Jason, Anya and Lilly

Anya speaks excellent English and I asked her where and when she had learned to speak it. She told me that her father was stationed in Germany when she was six and that she learned English at day-care while there.

I also spent time as a child in Germany; my dad was stationed there with the Civil Service for three years when I was between 9 and 12 years of age. Always interested when people mention that they too spent time over there, I asked Anya where they lived. She gave me the name of a city I had never heard of and I asked her if it was anywhere near Ramstein, where we lived. She wasn’t sure.

It was then that I realized something . . . it should have been obvious to me, but it wasn’t: The reason I didn’t recognize the place where Anya had lived is because Anya’s dad was a member of the Soviet military, and she lived as a child in East Germany. Our nations were opposed to each other in those days and our parents were on opposite sides, serving governments that had thousands of nuclear weapons pointed at each other.

I’m so thankful that our nations aren’t hostile toward each other any more, and I pray it stays that way. It’s so good to be able to go behind what was once the Iron Curtain and to have fellowship with dear brothers and sisters in Christ who live in Ukraine.

Thanks be to God!

С Новым Годом!

. . . transliterated Snovim Godom! (Happy New Year!)

On 12/31, we traveled back to Yalta to ring in the New Year. Loys and Virgil booked a few rooms for themselves, our family, and Jason, Anya and Lilly so that we could share this holiday together.

Heading to Yalta

The hotel we stayed at was nice (Loys and Virgil were so generous toward us on this trip!). In the lobby, as we waited for our room keys, we witnessed yet more of Father Frost and the Snow Maiden. This was New Year’s eve, so excitement in the hotel was high.

More Father Frost and Snow Maiden

We checked into our rooms and got settled, and then headed downstairs for a meal at an in-hotel Italian restaurant. The food was very good, and service was good and slow – Ukrainians enjoy taking time at their meals, especially when eating out (which they don’t do as often as we do) so meals lasting two or three hours are not uncommon. It gave us time to talk. The food was very good and we had a great meal.

At the restaurant

A side note: In Ukraine, the marriage industry is quite active. We met an older Canadian man and invited him to sit with us. He was at the other end of the table talking with Jason so I didn’t get to hear much of the conversation, but he mentioned that one of the reasons he was touring Ukraine was to meet up with a girl in one of the villages that he had been writing to. While he never said it, I’m assuming that he was working out a potential marriage to the girl. There’s something about that that troubles me.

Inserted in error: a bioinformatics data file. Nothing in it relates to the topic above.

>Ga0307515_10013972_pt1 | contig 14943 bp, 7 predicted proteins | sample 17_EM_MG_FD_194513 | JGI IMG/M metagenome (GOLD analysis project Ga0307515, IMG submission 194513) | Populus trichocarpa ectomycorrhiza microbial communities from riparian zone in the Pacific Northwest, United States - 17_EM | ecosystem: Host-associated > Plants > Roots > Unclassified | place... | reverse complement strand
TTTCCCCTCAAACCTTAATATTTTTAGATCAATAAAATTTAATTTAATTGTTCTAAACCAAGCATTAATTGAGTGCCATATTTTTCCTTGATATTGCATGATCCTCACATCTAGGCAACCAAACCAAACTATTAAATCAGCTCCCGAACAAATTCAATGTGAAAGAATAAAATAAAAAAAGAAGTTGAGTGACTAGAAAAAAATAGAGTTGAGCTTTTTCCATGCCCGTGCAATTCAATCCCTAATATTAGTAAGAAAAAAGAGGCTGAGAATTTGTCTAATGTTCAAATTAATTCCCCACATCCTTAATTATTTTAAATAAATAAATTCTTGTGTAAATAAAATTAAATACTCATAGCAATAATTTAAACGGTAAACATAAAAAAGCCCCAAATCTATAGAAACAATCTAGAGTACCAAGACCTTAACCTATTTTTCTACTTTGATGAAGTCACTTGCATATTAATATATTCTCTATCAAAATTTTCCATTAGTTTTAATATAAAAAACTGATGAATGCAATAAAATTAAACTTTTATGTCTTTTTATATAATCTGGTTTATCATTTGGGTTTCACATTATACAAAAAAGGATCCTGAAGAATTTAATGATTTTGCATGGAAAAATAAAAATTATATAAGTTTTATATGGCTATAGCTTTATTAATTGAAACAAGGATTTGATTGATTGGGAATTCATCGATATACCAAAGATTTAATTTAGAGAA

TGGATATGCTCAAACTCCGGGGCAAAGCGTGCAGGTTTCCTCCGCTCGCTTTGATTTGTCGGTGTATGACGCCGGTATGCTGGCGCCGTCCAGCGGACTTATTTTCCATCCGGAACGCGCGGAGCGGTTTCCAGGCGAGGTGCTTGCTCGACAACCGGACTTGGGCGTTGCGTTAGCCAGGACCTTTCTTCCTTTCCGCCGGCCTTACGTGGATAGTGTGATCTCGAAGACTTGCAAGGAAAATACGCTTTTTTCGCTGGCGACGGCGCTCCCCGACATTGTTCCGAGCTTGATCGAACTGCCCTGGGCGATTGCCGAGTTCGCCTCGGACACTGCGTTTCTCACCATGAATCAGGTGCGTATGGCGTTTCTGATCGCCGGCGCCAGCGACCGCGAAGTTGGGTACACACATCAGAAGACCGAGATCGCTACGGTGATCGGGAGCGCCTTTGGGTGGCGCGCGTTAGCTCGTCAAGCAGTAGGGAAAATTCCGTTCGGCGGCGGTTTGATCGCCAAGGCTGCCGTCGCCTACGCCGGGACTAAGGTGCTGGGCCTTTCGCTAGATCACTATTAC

Following dinner, Blake really wanted to play pool, and pool playing could be had in the basement, so Molly, Blake and I headed down there. I mention this only because I think this picture is very, very cool.

Blake, concentrating

After playing pool, we went back to the lobby elevators to head back to our room. In the lobby, a string trio was performing. They were good. I mean, really good. They were playing some classical piece and ripping off long runs of 32nd notes; it was amazing.

String Trio

After listening for awhile, we headed back up to the room we had designated as the “party room”. This was the room Loys and Virgil got for our family, on the fourteenth floor with a great view, where all three families were congregating. We played some Phase 10 and MadGab (great fun!) as we waited for midnight. As the last minutes of 2007 ticked by, we all went out on the balcony in anticipation of the fireworks.

We didn’t have a “Rockin’ New Year’s Eve” show for a definitive reference on time, but we used one of our watches as “the” time and counted down the last ten seconds in Russian (hope I got these about right):

Decyet . . .

Devyet . . .

Vocem . . .

Seim . . .

Shaste . . .

Pyatt . . .

Chetiria . . .

Tree (good rolled “r” on this one 🙂



Snovim Godom!!!!

It was something! People on balconies all over the hotel were shouting “Snovim Godom!” and “Da! Da! Da!” (Yes! Yes! Yes!) as the fireworks got going in the city. This was a unique fireworks-viewing for us; we were basically above or at eye-level to most of the explosions. There wasn’t one central fireworks deployment area, but rather dozens of them, some quite close to the hotel (in the parking lot, for instance). After each rocket was set off, we could hear the aftermath: car alarms all over the place were going crazy as cars were jolted with the vibration and the noise.

It was awesome.

Below are some pics we took of the fireworks.

We went back inside after things died down and played some more games, finally going to bed around 2am. From talking to some Ukrainians later, it seems we were pikers when it comes to Snovim Godom partying; many of them celebrate until 4 or 5am.

The next morning at 10:00am we went down to the lobby to enjoy a Ukrainian buffet breakfast, which included such (to us) unconventional choices as broccoli and mashed potatoes. Following breakfast we checked out and drove the hour and a half back to Simferopol.

It was a great way to spend New Years.

Snovim Godom!

Back home

We are back from Ukraine today! We were without the internet from 1/1 till our return today, hence the lack of posts. But we had many great adventures in wonderful Crimea and I’ll be posting on them as I find time and get over my jetlag.

God is good.